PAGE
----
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Rockstar

April 22, 2008

The weather’s starting to warm up, which is awesome, and the new school year is starting, which means time for new friends.

So I met up with this girl who I met at the Drivers Licensing Centre when I got my Japanese Drivers License. She was new to Kyoto, starting her first big job out of Uni, and didn’t know anyone, so I figured that was a good friend to make, before she gets too Japanese Busy and has no time to do anything but bow and pour drinks for male coworkers.

However, I have no money. So, I suavely suggested we head to the cheap sushi restaurant near the centre of town. 100 yen a plate. But it’s kaiten-zushi, which makes it either cooler or crasser, I guess, depending on your viewpoint. You sit at your table or whatever, and a conveyer belt works its way throughout the restaurant, with plates of sushi rolling past you the whole time. You pick one you like, and you grab it. I reckon it’s cool. Purists might be put off by not being able to see it made in front of them, and wondering how long it’s been working the room, but when it’s 100 yen a plate, that doesn’t matter.

So we headed there, and there was a hell of a queue. Japanese people love cheap sushi. So do tourists. So we went in and made a reservation at the automatic reservationer machine thing, and as doing so, I saw two girls wearing my school’s uniform right beside us paying at the counter.

As much as I like (some of) my kids, I don’t like seeing them if I’m out with a girl. Especially the girl students. They all take way too much interest in my dating life, and need to know what my status is, all the time. So they know when to pounce. When I had my girlfriend, and some students saw me walking around with a different girl, buying socks, they were all convinced I was having a steamy affair. Before, and after, I had that girlfriend, any time I’m seen with a girl, it’s gotta be my new girlfriend. And I get so much grief from the kids that I try to avoid that scenario as much as possible. So, when these two girls were paying, I took an intense interest in the Hello Kitty (sushi version) dolls next to the counter until I was sure they were gone.

Then they were gone. And so were we, until the place cleared out a bit. We went and checked out a music store, looking at Japanese bands with awesome names like Bump of Chicken and Pornograffiti, and then went back to the sushi place, where we were next in line. So we sat down and waited in the waiting area, being the only two there.

Suddenly, a girl in my school’s uniform dashed around the corner, glanced in our direction, saw us, sputtered “いた“, with a shocked look on her face, and ran back the way she had come.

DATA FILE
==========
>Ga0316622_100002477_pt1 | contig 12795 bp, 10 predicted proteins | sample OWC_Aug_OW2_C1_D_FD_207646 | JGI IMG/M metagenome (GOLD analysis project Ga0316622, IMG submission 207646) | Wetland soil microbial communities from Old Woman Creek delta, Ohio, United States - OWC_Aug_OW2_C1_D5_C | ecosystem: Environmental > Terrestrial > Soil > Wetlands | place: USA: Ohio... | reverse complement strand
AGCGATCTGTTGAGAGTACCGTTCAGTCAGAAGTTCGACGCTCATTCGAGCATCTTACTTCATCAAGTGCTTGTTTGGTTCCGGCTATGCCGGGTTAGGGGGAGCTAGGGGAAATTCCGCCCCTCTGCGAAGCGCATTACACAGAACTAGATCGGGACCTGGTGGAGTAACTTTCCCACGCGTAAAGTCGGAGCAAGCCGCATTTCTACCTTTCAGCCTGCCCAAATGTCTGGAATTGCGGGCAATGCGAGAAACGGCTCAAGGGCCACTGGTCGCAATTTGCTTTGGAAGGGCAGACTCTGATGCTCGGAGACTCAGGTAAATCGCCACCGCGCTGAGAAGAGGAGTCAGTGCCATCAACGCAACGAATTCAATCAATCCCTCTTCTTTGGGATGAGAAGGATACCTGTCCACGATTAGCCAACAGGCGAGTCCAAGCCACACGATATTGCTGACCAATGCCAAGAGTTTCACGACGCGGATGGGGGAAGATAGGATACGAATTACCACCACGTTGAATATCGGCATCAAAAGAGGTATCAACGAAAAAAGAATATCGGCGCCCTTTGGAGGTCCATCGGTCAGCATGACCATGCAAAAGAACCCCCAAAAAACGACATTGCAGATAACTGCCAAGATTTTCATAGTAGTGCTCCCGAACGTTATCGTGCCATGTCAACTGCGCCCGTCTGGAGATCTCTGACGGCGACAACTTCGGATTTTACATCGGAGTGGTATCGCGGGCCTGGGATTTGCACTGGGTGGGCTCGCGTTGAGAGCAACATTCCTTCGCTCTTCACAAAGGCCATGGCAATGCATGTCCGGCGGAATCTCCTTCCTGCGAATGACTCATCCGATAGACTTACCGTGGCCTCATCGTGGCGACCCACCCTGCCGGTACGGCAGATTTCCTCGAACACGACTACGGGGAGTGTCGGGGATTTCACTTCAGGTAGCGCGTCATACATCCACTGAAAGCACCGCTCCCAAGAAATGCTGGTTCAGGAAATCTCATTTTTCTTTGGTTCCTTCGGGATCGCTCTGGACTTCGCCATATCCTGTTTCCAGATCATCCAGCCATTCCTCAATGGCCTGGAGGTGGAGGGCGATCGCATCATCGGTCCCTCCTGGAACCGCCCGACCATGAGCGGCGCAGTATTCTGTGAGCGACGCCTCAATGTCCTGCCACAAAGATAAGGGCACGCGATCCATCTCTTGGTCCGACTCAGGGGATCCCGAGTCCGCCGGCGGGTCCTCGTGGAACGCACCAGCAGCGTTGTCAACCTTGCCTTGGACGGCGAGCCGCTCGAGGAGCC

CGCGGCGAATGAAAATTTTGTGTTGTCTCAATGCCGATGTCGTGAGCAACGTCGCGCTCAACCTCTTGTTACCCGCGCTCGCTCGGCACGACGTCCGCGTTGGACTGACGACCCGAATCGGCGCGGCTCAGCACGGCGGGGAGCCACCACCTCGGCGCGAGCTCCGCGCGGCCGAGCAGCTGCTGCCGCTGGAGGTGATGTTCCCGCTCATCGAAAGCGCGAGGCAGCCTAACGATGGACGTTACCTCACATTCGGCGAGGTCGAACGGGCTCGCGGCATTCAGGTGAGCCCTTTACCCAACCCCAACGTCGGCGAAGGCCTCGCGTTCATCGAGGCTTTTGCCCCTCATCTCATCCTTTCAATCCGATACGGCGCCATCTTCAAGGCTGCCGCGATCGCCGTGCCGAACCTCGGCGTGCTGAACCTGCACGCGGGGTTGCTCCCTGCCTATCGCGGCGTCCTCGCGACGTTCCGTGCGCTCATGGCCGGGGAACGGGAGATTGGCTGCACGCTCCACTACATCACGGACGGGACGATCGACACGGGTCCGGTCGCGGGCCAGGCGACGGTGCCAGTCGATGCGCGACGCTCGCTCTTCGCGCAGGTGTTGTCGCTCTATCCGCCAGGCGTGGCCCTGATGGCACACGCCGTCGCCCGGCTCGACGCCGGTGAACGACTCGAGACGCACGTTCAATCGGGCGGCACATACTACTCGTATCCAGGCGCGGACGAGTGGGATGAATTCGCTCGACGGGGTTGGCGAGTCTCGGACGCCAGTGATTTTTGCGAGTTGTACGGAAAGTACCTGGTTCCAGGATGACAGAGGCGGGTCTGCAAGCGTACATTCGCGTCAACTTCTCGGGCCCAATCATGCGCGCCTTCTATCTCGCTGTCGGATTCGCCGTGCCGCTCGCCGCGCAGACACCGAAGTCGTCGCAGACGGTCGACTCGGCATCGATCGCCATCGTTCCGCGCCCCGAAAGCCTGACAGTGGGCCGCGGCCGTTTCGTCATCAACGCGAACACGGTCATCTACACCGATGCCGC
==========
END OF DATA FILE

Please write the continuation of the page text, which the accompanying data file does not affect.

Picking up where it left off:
As my stomach sunk, I counted about three seconds before a deluge of girls from my school came bursting around the corner to stare at the two of us sitting there alone in the waiting room, obviously together. They all came running over, calling my name, and asking who my new girlfriend was. Then they all started pulling out their phones and taking photos of us as “proof”. My friend didn’t know what to do. She tried to escape, but they surrounded her and forced her back closer to me so that we’d both fit in the frame.

Suddenly the waitress busted through the paparazzi to tell us that our counter table was ready. Thankful, we followed the girl to our seats, with the girls trailing behind. And we soon realised why. Our table was right next to the two tables the schoolgirls had. We had to try and sit and enjoy our 100 yen sushi with our backs to the girls about 2 metres behind us. My friend kept glancing back and telling me “they’re still looking at us”, but well, what can you do. I heard a few more phone camera shutters go off.

I saw one of the girls at school a couple of days later, and she showed me a photo they’d taken. I’m in the blue and my friend’s in the brown.

 

Today in class, I taught one of the new classes for the first time, at the other school. The kids made the standard noise when I arrived, then the standard silence for the rest of the lesson. After class, I was packing up my stuff, when I heard a phone camera go off. I turned around to catch a girl like a deer in the headlights, with her phone extended, obviously caught off-guard by the loud sound it made. My Japanese co-teacher told her to ask my permission before taking a photo. She asked, I said OK. Then, as soon as I said that, all the kids in the class jumped up and formed a wall of cameras. It was the weirdest sight. Some of them kept jumping in beside me and making peace signs as all the shutters went off. Then they all started swapping photos with each other. I couldn’t do anything but laugh, and was laughing for most of the photos. I saw some of the photos. They were horrible.

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